In late April, as the first wave of Covid-19 started to subside, an Indigenous woman from Shepparton in regional Victoria made a bail application in the supreme court.
Two previous applications in the magistrates court had failed, so she had spent 10 weeks in custody with complex health problems.
She had been charged with minor offences, which occurred in the context of drug and alcohol abuse and a violent relationship, but bail was refused because of her extensive history of similar offending – despite criteria in the Bail Act which exist precisely to prevent unnecessarily detaining Indigenous Australians.
The April application was different. Because of the pandemic, the judge and the prosecutor accepted that the woman would spend longer in custody waiting for backlogged courts to finalise her matter than she would ever be sentenced to.
“The Covid-19 pandemic has changed the world in numerous and profound ways,” Justice Michael Croucher said in releasing the woman. “Like almost every other institution, the criminal justice system of this state is not immune from the impact of the pandemic.”
The woman’s case is one of several that has highlighted the possibilities of a post-Covid justice system.
The Victorian attorney general, Jill Hennessy, has made clear she will consider a range of reforms to the system in coming months. Other government ministers have been lobbied to make permanent a range of temporary measures, such as housing for the homeless and transitional accommodation for people released from prison.
The Sentencing Advisory Council found in February that cases similar to that of the Shepparton woman, known as time-served prison sentences, had increased by 640% in seven years. Shortly before the woman was released, Victoria’s prison population had reached a record of almost 8,200 inmates. The greatest increase was in inmates like her who had not been sentenced.
The Greens’ justice spokesman, Tim Read, says the bail act should be overhauled to reduce the number of people on remand, particularly given Covid-related delays will hamper courts for years.
The act was tightened considerably after it was revealed the Bourke Street killer, James Gargasoulos, had been on bail at the time of the 2017 attack, and Read says the changes have disproportionately impacted Indigenous people.
Legislation known as the omnibus bill, which passed state parliament on Wednesday, contains other measures that could be made permanent, aside from controversial powers surrounding detention and authorised officers. These include an increased use of video for court hearings and electronic filing for court documents, both overdue changes that have streamlined hearings.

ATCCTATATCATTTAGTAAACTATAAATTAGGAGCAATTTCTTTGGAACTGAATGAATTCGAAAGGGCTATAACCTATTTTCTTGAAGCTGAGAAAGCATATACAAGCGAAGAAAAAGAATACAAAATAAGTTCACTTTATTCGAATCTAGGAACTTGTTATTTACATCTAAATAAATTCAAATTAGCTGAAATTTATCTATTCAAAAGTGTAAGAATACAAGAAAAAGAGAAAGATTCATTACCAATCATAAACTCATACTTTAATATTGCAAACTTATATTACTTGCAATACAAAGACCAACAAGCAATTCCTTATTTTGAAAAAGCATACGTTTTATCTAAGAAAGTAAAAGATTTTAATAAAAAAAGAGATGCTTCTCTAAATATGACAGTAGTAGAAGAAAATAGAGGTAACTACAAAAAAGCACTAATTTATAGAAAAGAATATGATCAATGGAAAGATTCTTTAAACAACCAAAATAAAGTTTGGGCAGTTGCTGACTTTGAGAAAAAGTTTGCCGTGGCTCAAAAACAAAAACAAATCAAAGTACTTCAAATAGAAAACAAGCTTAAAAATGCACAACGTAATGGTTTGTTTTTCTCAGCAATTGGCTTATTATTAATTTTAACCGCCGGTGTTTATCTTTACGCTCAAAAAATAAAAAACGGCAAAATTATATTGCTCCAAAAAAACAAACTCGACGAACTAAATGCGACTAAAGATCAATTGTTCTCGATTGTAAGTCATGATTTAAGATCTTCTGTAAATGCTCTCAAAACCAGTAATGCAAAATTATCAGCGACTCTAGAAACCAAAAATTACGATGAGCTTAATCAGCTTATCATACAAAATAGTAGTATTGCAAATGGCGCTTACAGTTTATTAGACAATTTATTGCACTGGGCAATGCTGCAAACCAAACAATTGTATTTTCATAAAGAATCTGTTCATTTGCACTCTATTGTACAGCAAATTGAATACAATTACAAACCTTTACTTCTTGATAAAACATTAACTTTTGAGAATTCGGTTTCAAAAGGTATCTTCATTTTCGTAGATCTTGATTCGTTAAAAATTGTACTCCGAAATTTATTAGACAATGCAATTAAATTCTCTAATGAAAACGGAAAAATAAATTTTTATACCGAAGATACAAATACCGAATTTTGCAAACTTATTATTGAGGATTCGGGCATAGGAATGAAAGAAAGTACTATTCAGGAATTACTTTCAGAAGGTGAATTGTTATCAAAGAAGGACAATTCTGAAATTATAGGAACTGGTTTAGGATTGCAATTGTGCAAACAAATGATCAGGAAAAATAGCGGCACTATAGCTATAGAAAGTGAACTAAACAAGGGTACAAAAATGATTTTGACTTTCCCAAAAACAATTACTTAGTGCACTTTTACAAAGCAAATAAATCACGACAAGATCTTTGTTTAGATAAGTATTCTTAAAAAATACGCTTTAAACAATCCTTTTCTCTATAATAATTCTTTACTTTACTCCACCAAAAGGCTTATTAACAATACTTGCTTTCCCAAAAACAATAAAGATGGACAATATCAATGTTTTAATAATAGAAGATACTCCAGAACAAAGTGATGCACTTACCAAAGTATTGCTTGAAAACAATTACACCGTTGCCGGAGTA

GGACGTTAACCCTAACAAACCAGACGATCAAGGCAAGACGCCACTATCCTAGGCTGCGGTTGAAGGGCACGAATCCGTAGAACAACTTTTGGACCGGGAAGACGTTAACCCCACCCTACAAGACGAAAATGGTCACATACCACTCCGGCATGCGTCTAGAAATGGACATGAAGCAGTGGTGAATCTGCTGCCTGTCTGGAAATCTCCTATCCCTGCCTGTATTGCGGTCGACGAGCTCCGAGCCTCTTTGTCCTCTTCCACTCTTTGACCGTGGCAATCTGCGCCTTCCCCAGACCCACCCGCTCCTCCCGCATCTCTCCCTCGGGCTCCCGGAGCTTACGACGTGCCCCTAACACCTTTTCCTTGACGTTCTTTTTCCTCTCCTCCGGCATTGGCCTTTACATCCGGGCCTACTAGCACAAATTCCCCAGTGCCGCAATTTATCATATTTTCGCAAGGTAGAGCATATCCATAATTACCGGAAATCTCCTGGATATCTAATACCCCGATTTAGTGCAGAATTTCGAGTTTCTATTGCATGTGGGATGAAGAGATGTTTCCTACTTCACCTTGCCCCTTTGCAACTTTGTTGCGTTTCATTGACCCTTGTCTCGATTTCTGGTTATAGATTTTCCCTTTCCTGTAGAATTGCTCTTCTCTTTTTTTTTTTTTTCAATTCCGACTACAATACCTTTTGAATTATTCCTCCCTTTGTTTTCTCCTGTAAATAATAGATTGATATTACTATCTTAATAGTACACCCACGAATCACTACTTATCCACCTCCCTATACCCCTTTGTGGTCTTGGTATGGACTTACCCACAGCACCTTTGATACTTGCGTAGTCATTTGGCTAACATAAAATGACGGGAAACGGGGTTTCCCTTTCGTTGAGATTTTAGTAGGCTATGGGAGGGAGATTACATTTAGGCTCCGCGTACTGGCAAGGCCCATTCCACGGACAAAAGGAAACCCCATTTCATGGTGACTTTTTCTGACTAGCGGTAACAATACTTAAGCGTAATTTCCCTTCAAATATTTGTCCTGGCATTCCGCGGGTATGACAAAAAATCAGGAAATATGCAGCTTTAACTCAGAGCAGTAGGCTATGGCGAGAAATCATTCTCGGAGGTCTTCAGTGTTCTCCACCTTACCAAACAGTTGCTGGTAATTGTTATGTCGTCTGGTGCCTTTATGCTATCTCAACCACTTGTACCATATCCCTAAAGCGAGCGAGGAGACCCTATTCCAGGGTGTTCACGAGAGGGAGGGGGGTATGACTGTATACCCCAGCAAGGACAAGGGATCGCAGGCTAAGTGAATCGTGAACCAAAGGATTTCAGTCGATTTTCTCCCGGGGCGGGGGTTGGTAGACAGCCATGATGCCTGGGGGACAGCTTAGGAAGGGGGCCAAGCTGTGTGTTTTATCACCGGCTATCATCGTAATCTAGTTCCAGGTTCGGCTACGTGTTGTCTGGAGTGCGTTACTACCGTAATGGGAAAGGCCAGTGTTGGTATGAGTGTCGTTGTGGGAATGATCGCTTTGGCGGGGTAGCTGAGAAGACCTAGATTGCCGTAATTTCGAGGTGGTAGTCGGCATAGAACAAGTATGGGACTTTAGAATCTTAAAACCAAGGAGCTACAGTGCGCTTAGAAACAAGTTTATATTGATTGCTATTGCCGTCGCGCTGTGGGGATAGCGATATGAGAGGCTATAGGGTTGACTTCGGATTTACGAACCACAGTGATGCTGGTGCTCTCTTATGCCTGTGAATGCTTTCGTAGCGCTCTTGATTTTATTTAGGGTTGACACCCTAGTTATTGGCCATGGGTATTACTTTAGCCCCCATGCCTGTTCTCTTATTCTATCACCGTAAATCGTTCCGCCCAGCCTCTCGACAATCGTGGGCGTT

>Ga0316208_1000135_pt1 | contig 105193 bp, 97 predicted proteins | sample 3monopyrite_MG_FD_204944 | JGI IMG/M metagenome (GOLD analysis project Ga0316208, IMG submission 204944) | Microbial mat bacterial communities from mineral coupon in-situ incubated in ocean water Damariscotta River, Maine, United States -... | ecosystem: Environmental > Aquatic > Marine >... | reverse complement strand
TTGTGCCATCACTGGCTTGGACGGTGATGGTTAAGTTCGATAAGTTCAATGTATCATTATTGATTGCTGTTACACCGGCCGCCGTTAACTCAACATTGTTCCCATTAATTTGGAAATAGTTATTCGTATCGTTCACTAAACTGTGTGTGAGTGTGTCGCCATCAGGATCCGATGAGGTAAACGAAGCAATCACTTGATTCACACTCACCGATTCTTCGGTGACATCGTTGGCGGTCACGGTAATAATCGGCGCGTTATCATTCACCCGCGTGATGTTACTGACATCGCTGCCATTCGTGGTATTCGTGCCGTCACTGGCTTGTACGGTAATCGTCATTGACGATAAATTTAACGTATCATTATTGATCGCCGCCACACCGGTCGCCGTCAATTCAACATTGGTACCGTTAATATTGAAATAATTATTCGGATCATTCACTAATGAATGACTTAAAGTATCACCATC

The bill also allows for the use of video calls for prison visits.
There’s nothing that can replace ... just sitting beside Anna and holding her hand
“Rather than the children going through the quite stressful process of going to visit a parent in prison, a parent gets to visit the child and watch them do their homework, play with the dog,” Reason party MP Fiona Patten said. “Counterintuitively, the technology allows a greater connection than is available via the prison visit scheme.”
Aside from inmates being able to spare their children from the sometimes unpleasant experience of visiting prison, and being able to check up on their pets, virtual visits overcome the logistical difficulties of some families having to travel to prison.
Patten said prison advocates had told her that some inmates who had family overseas were able to speak to them for the first time since being in prison because of the shift to virtual visits.
But Mary Pershall, whose daughter Anna Horneshaw is completing a sentence for murder in Dame Phyllis Frost prison, said the virtual visits could never replace being in the same room.
She is in contact with a network of people who have family in prison, and she says the group is frustrated that the daily public discussions about easing Covid-19 restrictions never address the question of when prisons will return to normal.
Pershall and her other daughter, Kate, care for Horneshaw’s four-year-old son, who was born soon after she was imprisoned. He first visited prison at five days old, but struggles to concentrate during video calls, partially because he is autistic.
“Some quite like it as an alternative, but I don’t think anyone would like it as a replacement from seeing a loved one in person,” Pershall says. “There’s nothing that can replace a hug, or just sitting beside Anna and holding her hand.”